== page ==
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The following is a list of definitions to aid understanding of how to work with Quix and streaming data.

Online IDE (Quix Platform)

Quix provides an online integrated development environment for Python and C# projects. When you open any project, you will see the Run button, and a console during runtime, in addition to the IntelliSense.


In Quix Platform, a workspace is an instance of a complete streaming infrastructure isolated from the rest of your Organization in terms of performance and security. It contains its own dedicated API instances and Quix internal services.

You can imagine a workspace as the streaming infrastructure of your company or your team. As each workspace has its own allocated infrastructure, development work in one workspace will not affect the performance and reliability of another workspace.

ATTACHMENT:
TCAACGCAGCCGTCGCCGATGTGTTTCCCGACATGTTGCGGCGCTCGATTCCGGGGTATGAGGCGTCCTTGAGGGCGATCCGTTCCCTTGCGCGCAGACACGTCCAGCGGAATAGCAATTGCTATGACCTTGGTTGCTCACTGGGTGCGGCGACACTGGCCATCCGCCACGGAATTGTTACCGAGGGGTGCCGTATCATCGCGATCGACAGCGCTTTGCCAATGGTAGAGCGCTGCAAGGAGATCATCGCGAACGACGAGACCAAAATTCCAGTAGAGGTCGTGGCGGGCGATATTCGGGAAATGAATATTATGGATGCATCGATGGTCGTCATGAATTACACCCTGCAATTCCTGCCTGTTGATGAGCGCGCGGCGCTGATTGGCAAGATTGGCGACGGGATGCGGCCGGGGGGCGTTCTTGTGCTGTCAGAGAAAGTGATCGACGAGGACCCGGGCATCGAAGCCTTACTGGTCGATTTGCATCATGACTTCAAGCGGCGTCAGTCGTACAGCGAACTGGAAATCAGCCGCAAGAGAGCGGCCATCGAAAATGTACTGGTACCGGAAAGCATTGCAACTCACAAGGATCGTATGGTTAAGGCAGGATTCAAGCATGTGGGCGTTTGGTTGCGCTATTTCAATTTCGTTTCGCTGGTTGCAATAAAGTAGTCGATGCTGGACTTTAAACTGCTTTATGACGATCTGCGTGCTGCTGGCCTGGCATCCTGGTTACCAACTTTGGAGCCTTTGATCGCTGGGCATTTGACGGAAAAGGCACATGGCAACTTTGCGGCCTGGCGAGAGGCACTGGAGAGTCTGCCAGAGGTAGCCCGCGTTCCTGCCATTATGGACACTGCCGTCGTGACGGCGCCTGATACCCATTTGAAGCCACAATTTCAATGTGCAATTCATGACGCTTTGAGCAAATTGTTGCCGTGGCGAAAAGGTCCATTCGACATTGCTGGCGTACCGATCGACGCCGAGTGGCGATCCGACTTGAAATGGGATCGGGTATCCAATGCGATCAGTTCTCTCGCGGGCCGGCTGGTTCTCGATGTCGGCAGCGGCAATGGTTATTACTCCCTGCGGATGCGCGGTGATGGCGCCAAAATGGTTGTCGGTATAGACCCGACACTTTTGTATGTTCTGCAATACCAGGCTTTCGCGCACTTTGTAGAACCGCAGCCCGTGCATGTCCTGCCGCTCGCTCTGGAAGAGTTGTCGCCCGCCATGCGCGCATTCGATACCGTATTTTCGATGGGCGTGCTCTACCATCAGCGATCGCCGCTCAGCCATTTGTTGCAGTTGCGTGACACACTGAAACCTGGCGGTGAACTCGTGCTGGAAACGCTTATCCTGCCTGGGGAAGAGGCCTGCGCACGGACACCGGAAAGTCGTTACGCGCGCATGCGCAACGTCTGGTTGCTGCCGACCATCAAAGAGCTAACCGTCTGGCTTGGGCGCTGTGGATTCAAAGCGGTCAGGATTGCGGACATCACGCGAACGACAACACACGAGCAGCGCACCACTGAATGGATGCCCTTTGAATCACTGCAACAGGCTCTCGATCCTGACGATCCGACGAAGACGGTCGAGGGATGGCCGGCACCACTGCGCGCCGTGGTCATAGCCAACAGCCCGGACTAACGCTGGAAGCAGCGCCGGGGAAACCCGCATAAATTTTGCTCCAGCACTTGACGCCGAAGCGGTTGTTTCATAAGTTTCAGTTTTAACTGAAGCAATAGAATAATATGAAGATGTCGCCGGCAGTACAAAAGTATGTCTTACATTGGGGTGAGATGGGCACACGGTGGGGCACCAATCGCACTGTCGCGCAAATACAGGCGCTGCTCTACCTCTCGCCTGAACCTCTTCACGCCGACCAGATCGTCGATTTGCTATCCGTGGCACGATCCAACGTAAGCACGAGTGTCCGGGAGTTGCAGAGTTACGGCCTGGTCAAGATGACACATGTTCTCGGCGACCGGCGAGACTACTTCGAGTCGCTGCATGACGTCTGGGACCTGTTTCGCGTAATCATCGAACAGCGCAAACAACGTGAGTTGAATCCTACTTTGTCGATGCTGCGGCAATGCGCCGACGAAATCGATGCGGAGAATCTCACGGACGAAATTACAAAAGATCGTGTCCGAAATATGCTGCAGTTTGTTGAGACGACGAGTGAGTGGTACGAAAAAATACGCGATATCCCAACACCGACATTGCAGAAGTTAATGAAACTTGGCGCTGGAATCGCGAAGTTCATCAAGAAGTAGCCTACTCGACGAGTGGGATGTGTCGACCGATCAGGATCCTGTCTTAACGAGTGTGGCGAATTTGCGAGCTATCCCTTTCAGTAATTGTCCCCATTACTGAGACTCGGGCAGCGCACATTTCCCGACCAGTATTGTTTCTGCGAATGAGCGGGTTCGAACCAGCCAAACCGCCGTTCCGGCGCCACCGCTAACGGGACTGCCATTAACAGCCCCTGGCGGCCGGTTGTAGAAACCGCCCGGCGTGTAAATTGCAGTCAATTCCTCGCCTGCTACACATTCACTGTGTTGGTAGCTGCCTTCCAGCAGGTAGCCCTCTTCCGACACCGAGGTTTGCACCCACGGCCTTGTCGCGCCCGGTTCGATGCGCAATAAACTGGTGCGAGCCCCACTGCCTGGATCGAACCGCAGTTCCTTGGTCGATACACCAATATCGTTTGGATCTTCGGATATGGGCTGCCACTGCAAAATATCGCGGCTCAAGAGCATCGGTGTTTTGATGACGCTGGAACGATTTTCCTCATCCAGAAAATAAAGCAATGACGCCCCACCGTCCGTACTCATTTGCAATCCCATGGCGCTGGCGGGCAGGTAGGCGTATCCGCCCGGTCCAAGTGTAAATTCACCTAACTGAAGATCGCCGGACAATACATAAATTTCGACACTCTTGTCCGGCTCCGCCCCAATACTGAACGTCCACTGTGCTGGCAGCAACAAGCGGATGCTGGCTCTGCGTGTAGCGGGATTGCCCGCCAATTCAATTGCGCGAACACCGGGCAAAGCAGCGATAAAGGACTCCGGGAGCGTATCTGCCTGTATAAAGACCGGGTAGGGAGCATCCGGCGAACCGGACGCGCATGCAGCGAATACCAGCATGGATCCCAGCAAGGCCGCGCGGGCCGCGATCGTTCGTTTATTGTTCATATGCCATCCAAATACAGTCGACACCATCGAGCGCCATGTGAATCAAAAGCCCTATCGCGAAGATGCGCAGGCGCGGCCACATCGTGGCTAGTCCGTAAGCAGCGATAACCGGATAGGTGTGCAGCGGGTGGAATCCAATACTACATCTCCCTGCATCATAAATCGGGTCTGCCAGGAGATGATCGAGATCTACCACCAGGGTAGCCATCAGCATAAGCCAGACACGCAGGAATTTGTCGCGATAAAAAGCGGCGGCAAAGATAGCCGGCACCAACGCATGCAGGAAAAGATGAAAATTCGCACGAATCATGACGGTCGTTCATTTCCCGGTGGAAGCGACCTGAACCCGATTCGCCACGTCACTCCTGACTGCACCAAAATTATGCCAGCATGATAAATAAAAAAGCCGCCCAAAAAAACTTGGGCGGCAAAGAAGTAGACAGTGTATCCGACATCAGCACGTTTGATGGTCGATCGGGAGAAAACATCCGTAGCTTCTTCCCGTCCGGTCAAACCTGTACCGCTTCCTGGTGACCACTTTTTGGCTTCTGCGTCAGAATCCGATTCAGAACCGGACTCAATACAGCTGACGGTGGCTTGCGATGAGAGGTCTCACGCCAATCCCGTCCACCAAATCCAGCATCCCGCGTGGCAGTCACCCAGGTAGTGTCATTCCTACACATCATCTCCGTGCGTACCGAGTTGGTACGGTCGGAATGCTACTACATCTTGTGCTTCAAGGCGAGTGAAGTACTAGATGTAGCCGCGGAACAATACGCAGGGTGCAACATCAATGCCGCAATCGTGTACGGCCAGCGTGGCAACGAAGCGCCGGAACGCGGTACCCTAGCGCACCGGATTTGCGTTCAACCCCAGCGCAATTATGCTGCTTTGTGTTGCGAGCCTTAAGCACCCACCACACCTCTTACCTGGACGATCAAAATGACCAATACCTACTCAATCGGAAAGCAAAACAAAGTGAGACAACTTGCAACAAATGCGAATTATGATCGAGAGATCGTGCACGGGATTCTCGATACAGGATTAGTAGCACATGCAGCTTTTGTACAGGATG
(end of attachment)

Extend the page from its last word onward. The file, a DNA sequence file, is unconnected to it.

You can also have different workspaces to separate different stages of your development process like Development, Staging, and Production.

Part of a typical workspace is shown here:


Workspaces are collaborative. Multiple users, including developers, data scientitsts, and machine learning engineers, can all work together in the same workspace. You can invite other users into a workspace you created.


A set of code in Quix Platform that can be edited, compiled, run, and deployed as one Docker image. Projects in Quix Platform are fully version controlled. You can also tag your code as an easy way to manage releases of your project.


An instance of a project running in the serverless environment. When you deploy your project, you can specify a number of parameters such as allocated RAM, CPU count, number of replicas, and public URL. You can also specify whether you want it to run as a job or a service, depending on your use case. A job runs only once, and service runs continuously.


Any application code that runs continuously in the serverless environment. For example, a connector, a function, a backend operation, or an integration to a third-party service like Twilio.


Any application code that is run once. For example, use a job to run a batch import of data from an existing data store, such as a CSV file, database, or data lake.


A topic is a channel of real-time data. You can imagine a topic as the pipe used to interconnect the services that make up your stream processing pipeline.